10. Plebes and Patricians.  "Fascist regimes are like a staircase, with the denizens of each step fearing those who are above them and dreaming of occupying their place" and with the top man viewing everyone below as his servants.  That is exactly the kind of system Putin has been putting in place.

11. To Sacrifice Oneself is Beautiful.  Fascists insist that each individual must see as his highest goal the sacrifice of himself or herself for the good of the system. For Russians, there is already "the Cult of Victory, which organically combines within itself the cult of war, the cult of heroism, and the cult of ancestors, a three-for-the-price-of-one like for shampoo at a supermarket."

12. The Cult of the Real Man.  "Sooner or later, fascists arrive at the thought that they can and must get involved in sexual relationships," Zhartun writes on the basis of Eco's argument. "Any deviations from the norm are considered perversions and are persecuted," with women reduced to second class status as bearers of children who will be future warriors.  Russia has been moving in this direction since Putin became president, although it has a long way to go.

13. The Voice of the People. According to Zhartun and Eco, "democracy uses the will of the people to take decisions, while fascism uses them for justifying what it has done." That makes any dissent a crime because "the leader is the only worthy expression and defender of the interests of simple people." Putin's much-ballyhooed "86 percent" support is an example of this tactic.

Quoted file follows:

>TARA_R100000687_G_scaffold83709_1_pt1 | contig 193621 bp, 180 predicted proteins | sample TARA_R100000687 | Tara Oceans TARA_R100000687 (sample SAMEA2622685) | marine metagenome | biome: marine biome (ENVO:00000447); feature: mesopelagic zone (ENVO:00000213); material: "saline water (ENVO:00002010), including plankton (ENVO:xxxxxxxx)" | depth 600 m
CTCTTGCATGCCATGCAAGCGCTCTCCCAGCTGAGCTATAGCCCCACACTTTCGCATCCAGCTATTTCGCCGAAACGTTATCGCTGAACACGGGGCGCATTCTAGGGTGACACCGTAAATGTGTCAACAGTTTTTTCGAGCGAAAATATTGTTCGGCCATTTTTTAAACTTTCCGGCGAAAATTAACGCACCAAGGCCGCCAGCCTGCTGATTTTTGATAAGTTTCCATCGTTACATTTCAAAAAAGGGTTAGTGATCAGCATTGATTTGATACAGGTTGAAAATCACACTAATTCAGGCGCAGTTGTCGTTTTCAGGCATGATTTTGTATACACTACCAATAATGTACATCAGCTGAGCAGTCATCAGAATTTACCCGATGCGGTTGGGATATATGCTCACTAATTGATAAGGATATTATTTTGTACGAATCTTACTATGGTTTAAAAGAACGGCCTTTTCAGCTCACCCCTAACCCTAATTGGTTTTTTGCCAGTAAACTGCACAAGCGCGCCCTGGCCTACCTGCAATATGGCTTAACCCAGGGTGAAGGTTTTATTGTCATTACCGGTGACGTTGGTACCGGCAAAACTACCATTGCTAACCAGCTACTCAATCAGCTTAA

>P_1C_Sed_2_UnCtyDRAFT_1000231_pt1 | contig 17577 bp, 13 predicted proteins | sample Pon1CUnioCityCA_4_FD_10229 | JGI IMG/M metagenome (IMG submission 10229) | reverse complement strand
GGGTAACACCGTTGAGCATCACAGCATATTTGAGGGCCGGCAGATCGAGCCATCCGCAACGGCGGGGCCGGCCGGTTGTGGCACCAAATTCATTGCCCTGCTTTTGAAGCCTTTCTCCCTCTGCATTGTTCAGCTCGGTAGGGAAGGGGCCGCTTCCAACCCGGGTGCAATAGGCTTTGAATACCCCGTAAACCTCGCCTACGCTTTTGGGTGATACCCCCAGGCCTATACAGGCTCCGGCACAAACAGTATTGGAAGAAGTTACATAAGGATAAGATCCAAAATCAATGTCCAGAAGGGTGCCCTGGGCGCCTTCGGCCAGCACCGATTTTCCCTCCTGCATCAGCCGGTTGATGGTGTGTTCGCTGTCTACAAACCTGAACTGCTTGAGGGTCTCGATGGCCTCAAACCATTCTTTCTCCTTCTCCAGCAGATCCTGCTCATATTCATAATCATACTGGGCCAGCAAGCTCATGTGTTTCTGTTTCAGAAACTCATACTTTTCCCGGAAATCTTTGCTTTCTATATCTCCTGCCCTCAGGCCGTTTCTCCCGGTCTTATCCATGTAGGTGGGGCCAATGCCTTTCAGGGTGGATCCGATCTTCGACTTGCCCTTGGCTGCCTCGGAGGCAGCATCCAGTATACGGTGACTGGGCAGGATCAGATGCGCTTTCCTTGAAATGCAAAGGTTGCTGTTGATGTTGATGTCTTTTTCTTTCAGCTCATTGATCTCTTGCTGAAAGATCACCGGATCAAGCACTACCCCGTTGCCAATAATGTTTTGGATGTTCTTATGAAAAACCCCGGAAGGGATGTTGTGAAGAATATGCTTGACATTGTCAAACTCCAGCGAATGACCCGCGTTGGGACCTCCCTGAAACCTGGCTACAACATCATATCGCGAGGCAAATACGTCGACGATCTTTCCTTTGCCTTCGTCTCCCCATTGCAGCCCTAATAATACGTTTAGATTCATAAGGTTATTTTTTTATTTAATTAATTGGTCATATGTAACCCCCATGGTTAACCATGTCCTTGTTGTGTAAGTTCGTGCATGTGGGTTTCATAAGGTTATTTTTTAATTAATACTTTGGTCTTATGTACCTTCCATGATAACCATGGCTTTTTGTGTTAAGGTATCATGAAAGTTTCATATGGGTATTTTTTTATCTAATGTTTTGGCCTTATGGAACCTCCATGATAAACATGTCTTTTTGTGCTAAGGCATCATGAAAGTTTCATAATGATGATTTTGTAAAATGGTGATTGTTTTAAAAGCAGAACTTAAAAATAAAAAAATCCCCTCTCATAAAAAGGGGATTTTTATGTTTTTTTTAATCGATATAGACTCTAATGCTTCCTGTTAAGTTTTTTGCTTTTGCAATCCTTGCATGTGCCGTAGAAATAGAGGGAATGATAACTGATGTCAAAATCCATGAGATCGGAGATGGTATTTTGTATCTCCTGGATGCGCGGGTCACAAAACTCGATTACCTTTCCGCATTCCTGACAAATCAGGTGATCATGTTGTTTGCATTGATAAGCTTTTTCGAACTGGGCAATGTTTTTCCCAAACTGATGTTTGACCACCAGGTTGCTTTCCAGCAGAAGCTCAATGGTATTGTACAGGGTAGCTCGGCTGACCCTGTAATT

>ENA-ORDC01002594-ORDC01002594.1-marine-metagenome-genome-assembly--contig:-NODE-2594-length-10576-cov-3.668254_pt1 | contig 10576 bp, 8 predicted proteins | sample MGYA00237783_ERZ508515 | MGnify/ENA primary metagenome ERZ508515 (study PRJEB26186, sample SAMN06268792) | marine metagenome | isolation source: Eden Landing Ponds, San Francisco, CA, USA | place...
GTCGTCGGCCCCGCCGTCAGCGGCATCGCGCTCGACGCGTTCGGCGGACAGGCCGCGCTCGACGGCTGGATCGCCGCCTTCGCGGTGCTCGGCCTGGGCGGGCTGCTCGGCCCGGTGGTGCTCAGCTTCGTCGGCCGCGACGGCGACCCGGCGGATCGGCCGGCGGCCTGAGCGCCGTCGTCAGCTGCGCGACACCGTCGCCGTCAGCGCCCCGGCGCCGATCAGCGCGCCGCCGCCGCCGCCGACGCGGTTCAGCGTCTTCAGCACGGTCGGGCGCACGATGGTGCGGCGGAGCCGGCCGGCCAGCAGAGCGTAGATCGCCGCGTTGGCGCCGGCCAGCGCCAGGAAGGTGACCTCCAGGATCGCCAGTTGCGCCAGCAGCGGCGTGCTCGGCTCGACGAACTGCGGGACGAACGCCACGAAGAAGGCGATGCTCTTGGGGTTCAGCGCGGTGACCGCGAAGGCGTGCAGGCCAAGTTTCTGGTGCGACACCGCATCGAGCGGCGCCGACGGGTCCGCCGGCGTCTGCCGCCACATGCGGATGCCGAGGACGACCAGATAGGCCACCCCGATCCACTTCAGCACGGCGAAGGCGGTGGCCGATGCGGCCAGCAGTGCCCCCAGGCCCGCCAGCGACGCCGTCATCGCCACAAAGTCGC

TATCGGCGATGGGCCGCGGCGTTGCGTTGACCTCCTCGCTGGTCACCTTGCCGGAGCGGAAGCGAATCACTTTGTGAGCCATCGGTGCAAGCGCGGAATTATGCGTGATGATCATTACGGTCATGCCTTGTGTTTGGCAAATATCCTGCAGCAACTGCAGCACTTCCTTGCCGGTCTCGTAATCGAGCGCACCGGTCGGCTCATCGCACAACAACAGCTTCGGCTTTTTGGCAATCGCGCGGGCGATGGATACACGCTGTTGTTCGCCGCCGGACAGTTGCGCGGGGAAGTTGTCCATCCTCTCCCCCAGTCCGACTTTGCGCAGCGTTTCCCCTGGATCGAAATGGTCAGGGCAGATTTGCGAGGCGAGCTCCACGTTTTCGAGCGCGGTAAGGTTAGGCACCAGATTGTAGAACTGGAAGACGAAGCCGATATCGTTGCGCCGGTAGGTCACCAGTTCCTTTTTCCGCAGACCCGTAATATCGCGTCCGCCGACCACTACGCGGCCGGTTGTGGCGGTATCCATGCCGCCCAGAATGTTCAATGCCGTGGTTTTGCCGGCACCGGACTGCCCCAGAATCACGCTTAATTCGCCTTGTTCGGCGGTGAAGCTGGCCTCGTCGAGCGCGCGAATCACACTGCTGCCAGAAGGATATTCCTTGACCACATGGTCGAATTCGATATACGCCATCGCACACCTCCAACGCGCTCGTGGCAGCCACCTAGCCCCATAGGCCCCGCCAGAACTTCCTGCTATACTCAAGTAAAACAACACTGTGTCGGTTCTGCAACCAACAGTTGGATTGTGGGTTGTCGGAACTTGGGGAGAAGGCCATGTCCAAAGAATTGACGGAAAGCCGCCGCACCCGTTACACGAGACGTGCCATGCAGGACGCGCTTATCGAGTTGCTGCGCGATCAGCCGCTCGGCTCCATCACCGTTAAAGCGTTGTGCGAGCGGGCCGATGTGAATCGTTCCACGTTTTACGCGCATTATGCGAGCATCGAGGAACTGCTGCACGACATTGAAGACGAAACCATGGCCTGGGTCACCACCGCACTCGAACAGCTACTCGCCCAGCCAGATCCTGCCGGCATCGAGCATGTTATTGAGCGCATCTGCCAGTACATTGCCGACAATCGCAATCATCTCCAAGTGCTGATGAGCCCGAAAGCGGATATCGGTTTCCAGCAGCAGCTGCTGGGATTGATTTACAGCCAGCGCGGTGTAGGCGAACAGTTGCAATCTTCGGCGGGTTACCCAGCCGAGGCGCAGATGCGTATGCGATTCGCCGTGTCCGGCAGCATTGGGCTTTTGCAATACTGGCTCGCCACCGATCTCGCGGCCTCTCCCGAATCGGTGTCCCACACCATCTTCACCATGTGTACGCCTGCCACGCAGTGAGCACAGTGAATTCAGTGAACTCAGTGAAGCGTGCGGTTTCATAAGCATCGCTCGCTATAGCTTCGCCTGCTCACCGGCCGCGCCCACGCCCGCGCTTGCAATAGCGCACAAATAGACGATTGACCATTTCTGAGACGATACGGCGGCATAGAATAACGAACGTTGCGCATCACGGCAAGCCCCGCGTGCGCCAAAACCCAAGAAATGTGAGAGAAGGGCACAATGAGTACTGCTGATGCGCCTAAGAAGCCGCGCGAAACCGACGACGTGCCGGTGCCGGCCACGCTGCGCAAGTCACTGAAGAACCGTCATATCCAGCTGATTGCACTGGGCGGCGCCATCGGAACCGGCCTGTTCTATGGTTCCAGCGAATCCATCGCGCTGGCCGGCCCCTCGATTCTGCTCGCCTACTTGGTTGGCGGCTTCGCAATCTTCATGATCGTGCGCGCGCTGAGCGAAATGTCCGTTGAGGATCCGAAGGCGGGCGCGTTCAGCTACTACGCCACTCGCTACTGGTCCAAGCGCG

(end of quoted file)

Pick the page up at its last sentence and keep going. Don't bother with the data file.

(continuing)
14. New Speak.  Fascism destroys language in order to destroy thought, presenting the world in black and white terms with no opportunity for nuance or discussion. And it abuses the language in another way: it refuses at least under current conditions to label itself fascist while denouncing everyone it doesn't like as fascist.  That is very much part of the reality of Putin's Russia, Zhartun says. 

Given the close correspondence between Eco’s 14 points and Russian realities, the St. Petersburg analyst says it might seem entirely reasonable to predict that Russia will move toward being a full-blown fascist state. But the lack of an overarching idea and problems with the elite who have so many of their assets abroad make that less likely than some might think. 

Instead, there are likely to be in the Russia of the future pale imitations of the fascist states of the 1930s, with small steps taking the place of larger ones, thus “instead of concentration camps, overly full cells” in detention facilities. Any efforts to go further will simply collapse of their own weight.